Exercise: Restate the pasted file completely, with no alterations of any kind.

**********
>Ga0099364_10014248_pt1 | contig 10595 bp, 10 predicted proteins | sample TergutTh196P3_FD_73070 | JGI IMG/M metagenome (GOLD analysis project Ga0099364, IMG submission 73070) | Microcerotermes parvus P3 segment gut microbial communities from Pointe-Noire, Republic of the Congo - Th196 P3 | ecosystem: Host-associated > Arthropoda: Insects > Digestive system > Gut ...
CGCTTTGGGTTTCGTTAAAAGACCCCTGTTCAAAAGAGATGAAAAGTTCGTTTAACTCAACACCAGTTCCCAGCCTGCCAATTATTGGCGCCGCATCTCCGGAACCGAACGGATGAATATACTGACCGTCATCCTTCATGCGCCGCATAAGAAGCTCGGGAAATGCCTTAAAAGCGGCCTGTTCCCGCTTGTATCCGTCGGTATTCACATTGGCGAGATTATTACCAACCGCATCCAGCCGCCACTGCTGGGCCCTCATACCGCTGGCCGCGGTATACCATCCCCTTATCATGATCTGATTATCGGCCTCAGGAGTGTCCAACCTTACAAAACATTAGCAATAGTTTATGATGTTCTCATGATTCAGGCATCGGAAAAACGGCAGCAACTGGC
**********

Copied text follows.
>Ga0099364_10014248_pt1 | contig 10595 bp, 10 predicted proteins | sample TergutTh196P3_FD_73070 | JGI IMG/M metagenome (GOLD analysis project Ga0099364, IMG submission 73070) | Microcerotermes parvus P3 segment gut microbial communities from Pointe-Noire, Republic of the Congo - Th196 P3 | ecosystem: Host-associated > Arthropoda: Insects > Digestive system > Gut ...
CGCTTTGGGTTTCGTTAAAAGACCCCTGTTCAAAAGAGATGAAAAGTTCGTTTAACTCAACACCAGTTCCCAGCCTGCCAATTATTGGCGCCGCATCTCCGGAACCGAACGGATGAATATACTGACCGTCATCCTTCATGCGCCGCATAAGAAGCTCGGGAAATGCCTTAAAAGCGGCCTGTTCCCGCTTGTATCCGTCGGTATTCACATTGGCGAGATTATTACCAACCGCATCCAGCCGCCACTGCTGGGCCCTCATACCGCTGGCCGCGGTATACCATCCCCTTATCATGATCTGATTATCGGCCTCAGGAGTGTCCAACCTTACAAAACATTAGCAATAGTTTATGATGTTCTCATGATTCAGGCATCGGAAAAACGGCAGCAACTGGC